China’s [Politically Motivated?] Science Fiction Craze – Part 2/4

The British Telegraph’s HG Wells on Google: which of his predictions came true? reminds us that H. G. Wells first mentioned genetic engineering in The Island of Dr. Moreau (1896), lasers in The War of the Worlds (1898), the first moon landing in The First Men in the Moon (1901), nuclear power and weapons in the World Set Free (1914), and the Second World War in The Shape of Things to Come (1933).

In addition, Computer Science Schools.net lists 15 Science Fiction Predictions that came True, while Blog Tutor.com lists eight.

Blog Tutor says, “At the time of their writing, these science fiction ideas often seemed impossible to fantastic to ever come true—and yet today’s technology seems to keep pace with the dreams of writers past.

Although Cyberspace hasn’t quite reached the level of technology William Gibson predicted in 1986’s Burning Chrome, no one can deny that the Internet’s alternative worlds … are working towards the virtual…”

With that introduction, it may not come as a surprise that science fiction fits with China’s goals to catch up with and possibly surpass the West and reclaim its heritage and history of being the most powerful and technological advanced country and culture on the planet as it was for more than two thousand years before the 19th century and the Opium Wars.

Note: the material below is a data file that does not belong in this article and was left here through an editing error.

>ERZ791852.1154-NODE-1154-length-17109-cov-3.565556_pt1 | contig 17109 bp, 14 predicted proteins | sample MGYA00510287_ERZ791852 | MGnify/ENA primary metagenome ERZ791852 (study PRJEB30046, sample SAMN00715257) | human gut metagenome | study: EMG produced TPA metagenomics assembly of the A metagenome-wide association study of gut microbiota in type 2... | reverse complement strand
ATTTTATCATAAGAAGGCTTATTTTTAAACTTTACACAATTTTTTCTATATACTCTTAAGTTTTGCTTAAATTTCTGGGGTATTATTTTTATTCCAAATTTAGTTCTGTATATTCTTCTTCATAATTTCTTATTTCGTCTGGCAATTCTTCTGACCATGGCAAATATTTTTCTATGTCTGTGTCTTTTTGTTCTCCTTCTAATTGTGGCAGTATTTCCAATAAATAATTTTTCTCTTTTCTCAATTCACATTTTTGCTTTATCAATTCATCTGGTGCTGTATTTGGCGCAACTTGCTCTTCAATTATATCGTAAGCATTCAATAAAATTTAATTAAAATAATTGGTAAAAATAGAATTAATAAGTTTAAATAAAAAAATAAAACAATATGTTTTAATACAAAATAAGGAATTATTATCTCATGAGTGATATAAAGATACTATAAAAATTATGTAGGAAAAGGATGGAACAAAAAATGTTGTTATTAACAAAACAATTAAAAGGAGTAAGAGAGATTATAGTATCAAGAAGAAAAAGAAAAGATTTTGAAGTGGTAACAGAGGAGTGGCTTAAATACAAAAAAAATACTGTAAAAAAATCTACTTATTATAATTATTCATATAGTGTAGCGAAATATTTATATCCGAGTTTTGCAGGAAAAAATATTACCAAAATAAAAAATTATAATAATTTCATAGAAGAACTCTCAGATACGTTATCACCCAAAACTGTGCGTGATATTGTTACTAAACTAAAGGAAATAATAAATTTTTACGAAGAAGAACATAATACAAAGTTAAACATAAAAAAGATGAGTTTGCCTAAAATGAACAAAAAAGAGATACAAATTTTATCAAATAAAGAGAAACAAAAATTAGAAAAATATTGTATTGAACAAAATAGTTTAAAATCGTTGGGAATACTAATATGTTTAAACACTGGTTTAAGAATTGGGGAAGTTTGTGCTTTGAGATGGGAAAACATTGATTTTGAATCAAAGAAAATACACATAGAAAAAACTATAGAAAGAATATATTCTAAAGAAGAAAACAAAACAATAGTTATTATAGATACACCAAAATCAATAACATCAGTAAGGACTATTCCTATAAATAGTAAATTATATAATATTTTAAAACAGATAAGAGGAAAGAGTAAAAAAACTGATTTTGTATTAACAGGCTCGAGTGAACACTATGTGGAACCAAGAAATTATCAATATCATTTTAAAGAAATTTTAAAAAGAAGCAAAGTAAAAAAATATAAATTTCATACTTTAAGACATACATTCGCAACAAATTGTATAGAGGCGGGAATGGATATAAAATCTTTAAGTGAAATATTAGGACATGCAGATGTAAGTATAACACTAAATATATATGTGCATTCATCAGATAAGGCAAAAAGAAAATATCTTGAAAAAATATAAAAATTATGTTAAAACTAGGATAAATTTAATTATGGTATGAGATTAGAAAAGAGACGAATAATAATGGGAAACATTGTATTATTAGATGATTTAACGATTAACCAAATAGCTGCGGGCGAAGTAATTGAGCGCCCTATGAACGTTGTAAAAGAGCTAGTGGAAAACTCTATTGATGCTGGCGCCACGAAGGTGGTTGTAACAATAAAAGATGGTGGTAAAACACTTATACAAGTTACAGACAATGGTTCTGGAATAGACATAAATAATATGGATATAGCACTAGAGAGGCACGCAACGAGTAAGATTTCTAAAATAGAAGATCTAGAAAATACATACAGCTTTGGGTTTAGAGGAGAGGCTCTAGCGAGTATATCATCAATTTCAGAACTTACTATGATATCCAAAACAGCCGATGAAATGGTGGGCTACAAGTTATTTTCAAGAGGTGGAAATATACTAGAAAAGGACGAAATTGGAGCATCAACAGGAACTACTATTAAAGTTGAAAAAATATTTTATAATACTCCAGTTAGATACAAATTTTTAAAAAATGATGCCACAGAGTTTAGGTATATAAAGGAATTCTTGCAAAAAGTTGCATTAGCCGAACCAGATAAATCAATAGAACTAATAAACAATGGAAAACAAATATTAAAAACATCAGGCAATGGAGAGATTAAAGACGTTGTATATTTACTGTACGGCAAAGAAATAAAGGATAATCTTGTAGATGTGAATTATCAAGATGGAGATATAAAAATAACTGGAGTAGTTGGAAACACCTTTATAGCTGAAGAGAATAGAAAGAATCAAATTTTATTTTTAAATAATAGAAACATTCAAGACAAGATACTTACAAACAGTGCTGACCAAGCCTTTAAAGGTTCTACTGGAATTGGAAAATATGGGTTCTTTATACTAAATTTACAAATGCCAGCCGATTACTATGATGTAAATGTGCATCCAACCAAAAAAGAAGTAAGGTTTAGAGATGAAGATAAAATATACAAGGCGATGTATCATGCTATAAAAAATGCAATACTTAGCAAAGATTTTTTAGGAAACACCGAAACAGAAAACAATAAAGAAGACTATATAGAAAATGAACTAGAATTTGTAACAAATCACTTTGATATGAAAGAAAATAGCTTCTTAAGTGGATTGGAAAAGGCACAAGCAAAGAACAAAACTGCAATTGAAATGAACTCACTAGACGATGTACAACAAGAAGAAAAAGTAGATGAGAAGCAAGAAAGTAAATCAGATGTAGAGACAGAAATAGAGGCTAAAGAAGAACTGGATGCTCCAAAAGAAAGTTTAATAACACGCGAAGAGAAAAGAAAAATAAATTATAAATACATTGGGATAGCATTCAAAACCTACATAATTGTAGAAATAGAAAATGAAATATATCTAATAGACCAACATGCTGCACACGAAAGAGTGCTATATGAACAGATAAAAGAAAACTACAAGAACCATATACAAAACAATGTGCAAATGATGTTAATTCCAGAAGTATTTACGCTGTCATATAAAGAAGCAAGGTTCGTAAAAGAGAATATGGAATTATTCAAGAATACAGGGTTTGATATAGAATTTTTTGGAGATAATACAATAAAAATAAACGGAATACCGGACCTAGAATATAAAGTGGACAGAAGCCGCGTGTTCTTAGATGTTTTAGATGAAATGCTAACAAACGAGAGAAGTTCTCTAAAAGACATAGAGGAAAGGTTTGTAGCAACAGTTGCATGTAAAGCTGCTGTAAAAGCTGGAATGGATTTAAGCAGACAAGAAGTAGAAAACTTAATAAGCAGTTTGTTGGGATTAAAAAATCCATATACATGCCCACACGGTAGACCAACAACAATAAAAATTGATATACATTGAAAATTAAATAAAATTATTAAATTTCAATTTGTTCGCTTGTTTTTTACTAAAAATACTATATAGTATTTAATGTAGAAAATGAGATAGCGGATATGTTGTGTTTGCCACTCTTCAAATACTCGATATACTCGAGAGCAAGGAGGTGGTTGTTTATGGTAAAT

In fact, we learn from The Race is On that “China’s Government actively encourages its citizens to read Science Fiction… Mark Charan Newton calls this the “Cult of Science Fiction – that is, the faith in dreaming up Big Ideas… So perhaps the Chinese are onto something with their focus on science fiction: a genre that weds the scientific to the artistic.”

Continued on November 22, 2011 in China’s [Politically Motivated?] Science Fiction Craze – Part 3 or return to Part 1

View as Single Page

Note: You may read more on this topic [written by British thriller writer O. C. Heaton] over at A Rush of Green.

______________

Lloyd Lofthouse is the award-winning author of The Concubine Saga. When you love a Chinese woman, you marry her family and culture too. This is the love story Sir Robert Hart did not want the world to discover.

Subscribe to “iLook China”
Sign up for an E-mail Subscription at the top of this page.

About iLook China

Advertisements

Comments are welcome — pro or con. However, comments must focus on the topic of the post, be civil and avoid ad hominem attacks.

Fill in your details below or click an icon to log in:

WordPress.com Logo

You are commenting using your WordPress.com account. Log Out /  Change )

Google photo

You are commenting using your Google account. Log Out /  Change )

Twitter picture

You are commenting using your Twitter account. Log Out /  Change )

Facebook photo

You are commenting using your Facebook account. Log Out /  Change )

Connecting to %s

This site uses Akismet to reduce spam. Learn how your comment data is processed.

%d bloggers like this: